viernes, 29 de noviembre de 2013

CDC – Fact Sheet – Latinos – Racial/Ethnic Groups – Risk – HIV/AIDS

CDC – Fact Sheet – Latinos – Racial/Ethnic Groups – Risk – HIV/AIDS

HIV Among Latinos

Group of Latino FriendsThe HIV epidemic is a serious public health issue in the Latino1 community. In 2009, Latinos accounted for 20% (9,400) of new HIV infections while representing approximately 16% of the total US population. The HIV infection rate among Latinos in 2009 was nearly three times as high as that of whites (26.4 vs 9.1 per 100,000 population).

The Numbers

New HIV Infections2

  • In 2009, Latino men accounted for 79% (7,400) of new infections among all Latinos. The rate of new infections among Latino men was two and a half times as high as that of white men (39.9/100,000 vs. 15.9/100,000).
  • In 2009, Latino men who have sex with men (MSM)3 accounted for 81% (6,000) of new HIV infections among all Latino men and 20% among all MSM. Among Latino MSM, 45% of new HIV infections occurred in those under age 30.
  • While Latina women accounted for 21% (2,000) of new infections among Latinos in 2009, their rate of HIV infection was more than four times that of white women (11.8/100,000 vs. 2.6/100,000).

Estimates of New HIV Infections in the United States, 2009, for the Most-Affected Subpopulations

Shown here is a vertical bar chart entitled, Estimates of New HIV Infections in the United States, 2009, for the Most-Affected Subpopulations. White MSM = 11,400  Black MSM = 10, 800  Women = 6,000  Latino MSM = 5,400  Black Heterosexual Men =2,400  White Heterosexual Women = 1,700  Black Male IDUs = 1,700  Latina Heterosexual Women = 1,200  Black Female IDUs =940  Subpopulations representing 2% or less of the overall US epidemic are not reflected in this chart. Subpopulations representing 2% or less of the overall US epidemic are not reflected in this chart.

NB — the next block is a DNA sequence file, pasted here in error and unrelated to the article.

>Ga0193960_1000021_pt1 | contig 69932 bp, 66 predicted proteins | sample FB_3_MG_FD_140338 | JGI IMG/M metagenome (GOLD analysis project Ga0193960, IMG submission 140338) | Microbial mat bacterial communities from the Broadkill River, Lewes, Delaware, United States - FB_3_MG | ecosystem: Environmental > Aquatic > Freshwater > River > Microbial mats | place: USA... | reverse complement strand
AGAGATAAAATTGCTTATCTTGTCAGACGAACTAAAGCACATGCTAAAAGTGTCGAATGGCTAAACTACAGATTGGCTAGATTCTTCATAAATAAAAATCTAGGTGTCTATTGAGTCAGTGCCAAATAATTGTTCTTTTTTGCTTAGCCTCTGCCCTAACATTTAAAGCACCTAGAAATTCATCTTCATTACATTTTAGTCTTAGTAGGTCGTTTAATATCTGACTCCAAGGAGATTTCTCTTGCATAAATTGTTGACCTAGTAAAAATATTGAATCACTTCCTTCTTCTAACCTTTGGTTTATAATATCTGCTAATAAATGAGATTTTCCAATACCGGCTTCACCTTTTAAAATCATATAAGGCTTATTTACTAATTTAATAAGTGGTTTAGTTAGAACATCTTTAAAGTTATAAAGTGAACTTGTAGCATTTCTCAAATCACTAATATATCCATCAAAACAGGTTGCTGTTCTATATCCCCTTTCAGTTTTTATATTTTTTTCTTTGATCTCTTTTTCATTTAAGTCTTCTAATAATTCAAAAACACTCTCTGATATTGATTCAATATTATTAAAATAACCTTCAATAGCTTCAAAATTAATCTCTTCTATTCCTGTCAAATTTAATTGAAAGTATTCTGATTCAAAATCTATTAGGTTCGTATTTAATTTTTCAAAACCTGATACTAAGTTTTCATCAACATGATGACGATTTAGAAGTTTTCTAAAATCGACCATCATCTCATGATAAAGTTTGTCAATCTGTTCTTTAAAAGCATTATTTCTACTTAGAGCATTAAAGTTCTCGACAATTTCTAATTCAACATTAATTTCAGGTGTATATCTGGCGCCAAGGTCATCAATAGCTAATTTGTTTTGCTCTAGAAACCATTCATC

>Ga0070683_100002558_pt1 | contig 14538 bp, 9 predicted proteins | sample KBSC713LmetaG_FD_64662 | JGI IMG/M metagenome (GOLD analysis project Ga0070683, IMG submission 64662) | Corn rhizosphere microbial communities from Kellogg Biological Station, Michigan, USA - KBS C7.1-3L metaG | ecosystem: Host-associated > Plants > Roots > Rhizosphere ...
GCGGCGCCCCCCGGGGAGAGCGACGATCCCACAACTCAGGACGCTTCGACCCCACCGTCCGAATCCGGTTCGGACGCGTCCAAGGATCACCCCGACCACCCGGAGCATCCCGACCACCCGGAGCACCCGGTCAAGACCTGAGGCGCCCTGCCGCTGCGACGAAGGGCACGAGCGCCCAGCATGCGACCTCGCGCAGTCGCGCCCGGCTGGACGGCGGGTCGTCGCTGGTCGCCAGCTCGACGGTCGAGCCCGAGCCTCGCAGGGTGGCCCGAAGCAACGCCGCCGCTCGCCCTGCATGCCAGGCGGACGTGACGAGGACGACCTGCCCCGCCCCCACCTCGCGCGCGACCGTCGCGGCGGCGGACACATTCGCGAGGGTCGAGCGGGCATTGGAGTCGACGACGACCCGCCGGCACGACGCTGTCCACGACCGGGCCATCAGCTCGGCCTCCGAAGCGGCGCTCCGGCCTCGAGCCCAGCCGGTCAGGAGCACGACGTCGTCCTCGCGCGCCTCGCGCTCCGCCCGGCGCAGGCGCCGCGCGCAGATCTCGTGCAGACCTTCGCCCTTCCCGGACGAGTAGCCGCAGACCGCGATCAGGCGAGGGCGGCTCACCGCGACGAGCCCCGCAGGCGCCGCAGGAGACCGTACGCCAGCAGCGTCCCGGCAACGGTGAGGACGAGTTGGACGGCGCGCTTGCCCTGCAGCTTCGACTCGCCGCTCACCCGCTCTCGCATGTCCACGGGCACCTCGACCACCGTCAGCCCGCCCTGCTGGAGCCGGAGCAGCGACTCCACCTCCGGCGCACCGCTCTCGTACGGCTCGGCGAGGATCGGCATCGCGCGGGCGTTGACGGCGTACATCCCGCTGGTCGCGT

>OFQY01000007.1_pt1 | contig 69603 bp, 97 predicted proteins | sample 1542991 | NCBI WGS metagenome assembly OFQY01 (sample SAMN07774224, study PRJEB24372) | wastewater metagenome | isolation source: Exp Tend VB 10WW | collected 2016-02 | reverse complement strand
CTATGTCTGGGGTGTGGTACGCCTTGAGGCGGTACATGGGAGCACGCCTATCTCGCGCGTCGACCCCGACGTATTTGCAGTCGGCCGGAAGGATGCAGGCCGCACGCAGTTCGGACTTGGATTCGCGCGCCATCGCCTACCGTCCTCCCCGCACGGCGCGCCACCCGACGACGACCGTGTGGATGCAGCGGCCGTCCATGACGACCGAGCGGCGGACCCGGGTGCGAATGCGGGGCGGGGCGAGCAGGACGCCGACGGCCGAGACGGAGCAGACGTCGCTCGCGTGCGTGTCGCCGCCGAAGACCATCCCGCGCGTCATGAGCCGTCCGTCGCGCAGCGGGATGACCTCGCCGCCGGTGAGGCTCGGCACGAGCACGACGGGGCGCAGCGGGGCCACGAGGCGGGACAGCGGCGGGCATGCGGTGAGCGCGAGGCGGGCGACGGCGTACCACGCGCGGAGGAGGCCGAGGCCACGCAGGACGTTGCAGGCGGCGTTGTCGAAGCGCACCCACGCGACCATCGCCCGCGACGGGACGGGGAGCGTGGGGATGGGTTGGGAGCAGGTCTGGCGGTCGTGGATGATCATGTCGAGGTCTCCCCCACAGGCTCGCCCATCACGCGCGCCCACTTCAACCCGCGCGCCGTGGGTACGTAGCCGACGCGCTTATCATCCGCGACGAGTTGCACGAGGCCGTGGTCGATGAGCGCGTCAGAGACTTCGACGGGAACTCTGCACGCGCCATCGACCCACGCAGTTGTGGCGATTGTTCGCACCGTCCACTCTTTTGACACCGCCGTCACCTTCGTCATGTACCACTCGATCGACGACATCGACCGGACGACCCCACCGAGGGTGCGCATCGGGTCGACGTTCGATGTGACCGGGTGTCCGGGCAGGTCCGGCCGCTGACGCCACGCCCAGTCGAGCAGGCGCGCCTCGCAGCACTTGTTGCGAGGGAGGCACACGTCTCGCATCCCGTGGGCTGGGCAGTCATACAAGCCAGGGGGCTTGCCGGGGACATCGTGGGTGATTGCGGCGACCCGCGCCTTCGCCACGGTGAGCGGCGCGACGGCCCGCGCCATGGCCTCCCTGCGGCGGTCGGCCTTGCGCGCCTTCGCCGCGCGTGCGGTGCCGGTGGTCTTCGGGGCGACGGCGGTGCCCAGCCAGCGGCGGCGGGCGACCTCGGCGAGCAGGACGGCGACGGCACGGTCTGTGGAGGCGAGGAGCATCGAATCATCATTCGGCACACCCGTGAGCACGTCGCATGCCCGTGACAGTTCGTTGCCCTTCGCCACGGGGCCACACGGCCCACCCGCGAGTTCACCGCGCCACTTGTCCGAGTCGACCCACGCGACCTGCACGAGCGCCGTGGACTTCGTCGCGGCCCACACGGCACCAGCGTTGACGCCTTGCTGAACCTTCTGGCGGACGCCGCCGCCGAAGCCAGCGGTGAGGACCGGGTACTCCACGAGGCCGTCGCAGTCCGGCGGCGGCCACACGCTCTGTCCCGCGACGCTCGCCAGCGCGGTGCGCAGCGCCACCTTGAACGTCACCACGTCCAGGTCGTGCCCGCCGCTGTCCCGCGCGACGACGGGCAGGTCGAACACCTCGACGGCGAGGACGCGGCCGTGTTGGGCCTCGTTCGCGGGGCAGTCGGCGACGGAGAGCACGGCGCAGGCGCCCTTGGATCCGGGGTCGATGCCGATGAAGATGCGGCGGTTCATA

HIV and AIDS Diagnoses4 and Deaths

  • At some point in life, 1 in 36 Latino men will be , diagnosed with HIV, as will 1 in 106 Latina women.
  • In 2009, Latinos accounted for 19% of the 42,959 new diagnoses of HIV infection in the 40 states and 5 US dependent areas with long-term confidential name-based HIV infection reporting.
  • In 2009, an estimated 7,442 Latinos were diagnosed with AIDS in the US and 5 US dependent areas. This number has decreased since 2006.
  • By the end of 2008, an estimated 111,438 Latinos with an AIDS diagnosis had died in the US and dependent areas. In 2007, HIV was the fourth leading cause of death among Latinos aged 35–44 and the sixth leading cause of death among Latinos aged 25–34 in the US.

Prevention Challenges

A number of factors contribute to the HIV epidemic in Latino communities.
  • Behavioral risk factors for HIV infection differ by country of birth. Data suggest that the highest percentages of diagnosed HIV infections among Latino men are attributed to sexual contact with other men, regardless of place of birth, but men born in Puerto Rico have a substantially larger percentage of diagnosed HIV infections attributed to injection drug use than Latino men born in other countries.
  • Latino men and women are most likely to be infected with HIV as a result of sexual contact with men. Latina women may be unaware of their male partner’s risk factors.
  • Injection drug use continues to be a risk factor for Latinos, particularly those living in Puerto Rico. In addition, both casual and chronic substance users may be more likely to engage in risky sexual behaviors, such as unprotected sex, when they are under the influence of drugs or alcohol.
  • The presence of certain sexually transmitted infections (STIs) can significantly increase one’s chances of contracting HIV infection. A person who has both HIV infection and certain STIs has a greater chance of infecting others with HIV. The rates of STIs remain high among Latinos.